Can you Trust the Doctor who does the Social Security Disability Medical Exam?
I've written many times about the doctors who perform physical medical examinations for the social security administration. These doctors are independent physicians who have contracted to provide a service by conducting short examinations of disability claimants. They do not work for social security as opposed to the doctors who work with disability examiners in case processing units (these doctors are known as unit medical consultants).
Just the same, however, most claimants who go to a examination routinely refer to these doctors as "social security doctors". They also end up telling remarkably the same stories about their exam (which is technically referred to as a CE or consultative examination) experiences.
How do the stories go? Typically, like this:
1. The exam was short (ten minutes seems about average as the reported length)
2. The exam was really short (less than five minutes).
3. The doctor knew nothing about the claimant or the claimant's medical background (sometimes examiners send copies of selected bits of medical evidence to the examining doctor to fill them in regarding the claimant's medical history, but usually not).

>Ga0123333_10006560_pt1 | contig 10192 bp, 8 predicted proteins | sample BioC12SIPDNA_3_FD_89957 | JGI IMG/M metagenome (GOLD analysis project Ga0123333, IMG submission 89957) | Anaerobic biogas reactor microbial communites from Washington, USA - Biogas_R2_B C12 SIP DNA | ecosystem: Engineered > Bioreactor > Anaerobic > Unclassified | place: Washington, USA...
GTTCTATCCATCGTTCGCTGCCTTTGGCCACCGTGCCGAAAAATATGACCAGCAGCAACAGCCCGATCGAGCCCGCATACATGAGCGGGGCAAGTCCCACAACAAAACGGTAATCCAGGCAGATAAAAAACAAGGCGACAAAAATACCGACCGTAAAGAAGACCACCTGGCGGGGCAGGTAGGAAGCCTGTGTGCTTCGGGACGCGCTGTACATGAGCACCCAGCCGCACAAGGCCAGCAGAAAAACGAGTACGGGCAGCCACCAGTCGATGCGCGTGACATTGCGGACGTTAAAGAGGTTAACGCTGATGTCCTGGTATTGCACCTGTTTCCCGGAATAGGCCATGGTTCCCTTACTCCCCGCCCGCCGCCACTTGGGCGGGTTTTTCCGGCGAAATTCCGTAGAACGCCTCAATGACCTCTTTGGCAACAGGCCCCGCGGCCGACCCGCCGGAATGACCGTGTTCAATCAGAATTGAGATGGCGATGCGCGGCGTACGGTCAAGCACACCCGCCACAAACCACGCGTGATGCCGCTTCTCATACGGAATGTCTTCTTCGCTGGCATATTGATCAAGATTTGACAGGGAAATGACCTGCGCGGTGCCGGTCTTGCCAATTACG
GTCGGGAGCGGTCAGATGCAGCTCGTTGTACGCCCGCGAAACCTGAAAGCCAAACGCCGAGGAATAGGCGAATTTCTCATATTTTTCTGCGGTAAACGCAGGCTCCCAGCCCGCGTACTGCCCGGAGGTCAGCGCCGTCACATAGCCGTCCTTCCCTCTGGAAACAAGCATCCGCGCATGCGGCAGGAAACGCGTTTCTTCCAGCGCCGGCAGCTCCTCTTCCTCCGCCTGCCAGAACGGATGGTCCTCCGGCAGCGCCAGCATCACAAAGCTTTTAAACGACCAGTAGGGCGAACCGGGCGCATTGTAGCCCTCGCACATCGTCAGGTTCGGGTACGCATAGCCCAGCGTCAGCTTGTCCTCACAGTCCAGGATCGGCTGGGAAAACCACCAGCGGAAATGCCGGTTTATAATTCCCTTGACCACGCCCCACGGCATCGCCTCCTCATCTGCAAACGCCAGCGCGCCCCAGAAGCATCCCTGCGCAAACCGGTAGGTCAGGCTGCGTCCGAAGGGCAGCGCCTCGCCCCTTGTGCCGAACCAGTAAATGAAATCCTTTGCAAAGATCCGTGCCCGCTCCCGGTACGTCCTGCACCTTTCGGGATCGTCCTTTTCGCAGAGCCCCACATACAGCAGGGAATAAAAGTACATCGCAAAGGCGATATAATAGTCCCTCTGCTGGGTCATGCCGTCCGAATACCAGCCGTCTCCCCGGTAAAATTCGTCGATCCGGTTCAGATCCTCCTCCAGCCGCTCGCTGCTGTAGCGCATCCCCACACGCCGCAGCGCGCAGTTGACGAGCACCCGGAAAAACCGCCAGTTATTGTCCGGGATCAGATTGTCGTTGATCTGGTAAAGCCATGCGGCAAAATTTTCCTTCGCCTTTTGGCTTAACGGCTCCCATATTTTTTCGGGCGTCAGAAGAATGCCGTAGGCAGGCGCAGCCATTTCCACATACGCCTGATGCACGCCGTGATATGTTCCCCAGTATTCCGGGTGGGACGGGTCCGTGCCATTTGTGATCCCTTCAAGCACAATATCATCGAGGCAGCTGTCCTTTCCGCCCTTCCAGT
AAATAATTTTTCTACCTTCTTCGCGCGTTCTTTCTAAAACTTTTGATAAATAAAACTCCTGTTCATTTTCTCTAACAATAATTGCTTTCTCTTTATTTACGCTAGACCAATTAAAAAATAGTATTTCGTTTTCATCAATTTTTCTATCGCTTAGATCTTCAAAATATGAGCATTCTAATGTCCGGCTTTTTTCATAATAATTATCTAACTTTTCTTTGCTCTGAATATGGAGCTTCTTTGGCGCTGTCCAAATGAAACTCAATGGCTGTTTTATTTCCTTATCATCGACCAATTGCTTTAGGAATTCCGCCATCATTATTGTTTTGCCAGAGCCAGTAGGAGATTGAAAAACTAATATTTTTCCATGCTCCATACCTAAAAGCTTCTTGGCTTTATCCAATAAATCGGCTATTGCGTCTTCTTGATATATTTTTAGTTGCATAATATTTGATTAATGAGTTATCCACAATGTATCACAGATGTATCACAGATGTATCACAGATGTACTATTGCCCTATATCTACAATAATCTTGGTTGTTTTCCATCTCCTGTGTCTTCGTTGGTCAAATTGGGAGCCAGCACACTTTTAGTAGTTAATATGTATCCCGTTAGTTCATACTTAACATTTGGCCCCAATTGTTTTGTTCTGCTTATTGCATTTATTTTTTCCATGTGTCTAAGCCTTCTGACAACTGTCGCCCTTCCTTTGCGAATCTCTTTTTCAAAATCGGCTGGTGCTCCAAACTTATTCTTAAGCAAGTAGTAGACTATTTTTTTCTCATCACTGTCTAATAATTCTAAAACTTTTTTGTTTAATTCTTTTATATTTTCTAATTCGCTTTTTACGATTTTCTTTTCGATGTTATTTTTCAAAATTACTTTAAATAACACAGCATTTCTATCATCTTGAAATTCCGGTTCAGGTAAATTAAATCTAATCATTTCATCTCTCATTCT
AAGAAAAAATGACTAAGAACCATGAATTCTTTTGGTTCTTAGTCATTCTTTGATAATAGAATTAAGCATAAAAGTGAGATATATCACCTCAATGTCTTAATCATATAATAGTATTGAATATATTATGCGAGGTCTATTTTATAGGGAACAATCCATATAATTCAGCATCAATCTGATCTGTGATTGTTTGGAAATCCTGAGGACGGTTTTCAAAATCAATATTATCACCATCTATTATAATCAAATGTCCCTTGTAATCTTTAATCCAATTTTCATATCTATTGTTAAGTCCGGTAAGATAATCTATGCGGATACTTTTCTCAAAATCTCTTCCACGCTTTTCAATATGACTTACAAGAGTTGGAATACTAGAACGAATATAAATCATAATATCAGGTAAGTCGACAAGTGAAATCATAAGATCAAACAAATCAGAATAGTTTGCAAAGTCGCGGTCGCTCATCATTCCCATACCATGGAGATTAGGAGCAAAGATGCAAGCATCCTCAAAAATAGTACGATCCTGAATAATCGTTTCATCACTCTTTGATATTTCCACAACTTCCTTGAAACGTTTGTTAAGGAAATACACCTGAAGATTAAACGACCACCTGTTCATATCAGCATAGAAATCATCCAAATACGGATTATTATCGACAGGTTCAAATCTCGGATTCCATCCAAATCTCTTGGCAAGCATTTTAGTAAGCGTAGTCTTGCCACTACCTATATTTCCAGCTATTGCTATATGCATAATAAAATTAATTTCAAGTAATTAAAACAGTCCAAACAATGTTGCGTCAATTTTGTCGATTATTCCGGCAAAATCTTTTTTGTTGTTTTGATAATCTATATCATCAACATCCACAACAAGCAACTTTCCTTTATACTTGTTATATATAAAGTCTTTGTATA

4. The doctor had a specialization that seemed "out of place" (e.g. a gynecologist giving a neurological exam).
5. The doctor was rude (this seems extremely common).
Well, here's another characterization of the doctors who perform examinations for social security. Sometimes, they are the enemy. Here's an example. They observe claimants from their office window, looking to see whether or not the claimant is exaggerating their symptoms.
I've seen this one on a number of consultative examination reports myself (exam reports are supposed to be sent to disability examiners within ten business days following the examination). And, typically, I didn't assign the remark much weight simply because pain and the ability to ambulate without noticeable restriction tend to be somewhat transient phenomena. In other words, pain can come and go, and a person's walking ability can seem better or worse throughout the course of a day.
However, the fact that consultative exam doctors make such remarks and make such observations points to one thing. Don't assume that the doctor who is examining you is a disinterested party. Sometimes, these doctors have their own biases and can work against you. Just remember that when you go to an exam, the doctor may be watching you more than you realize.
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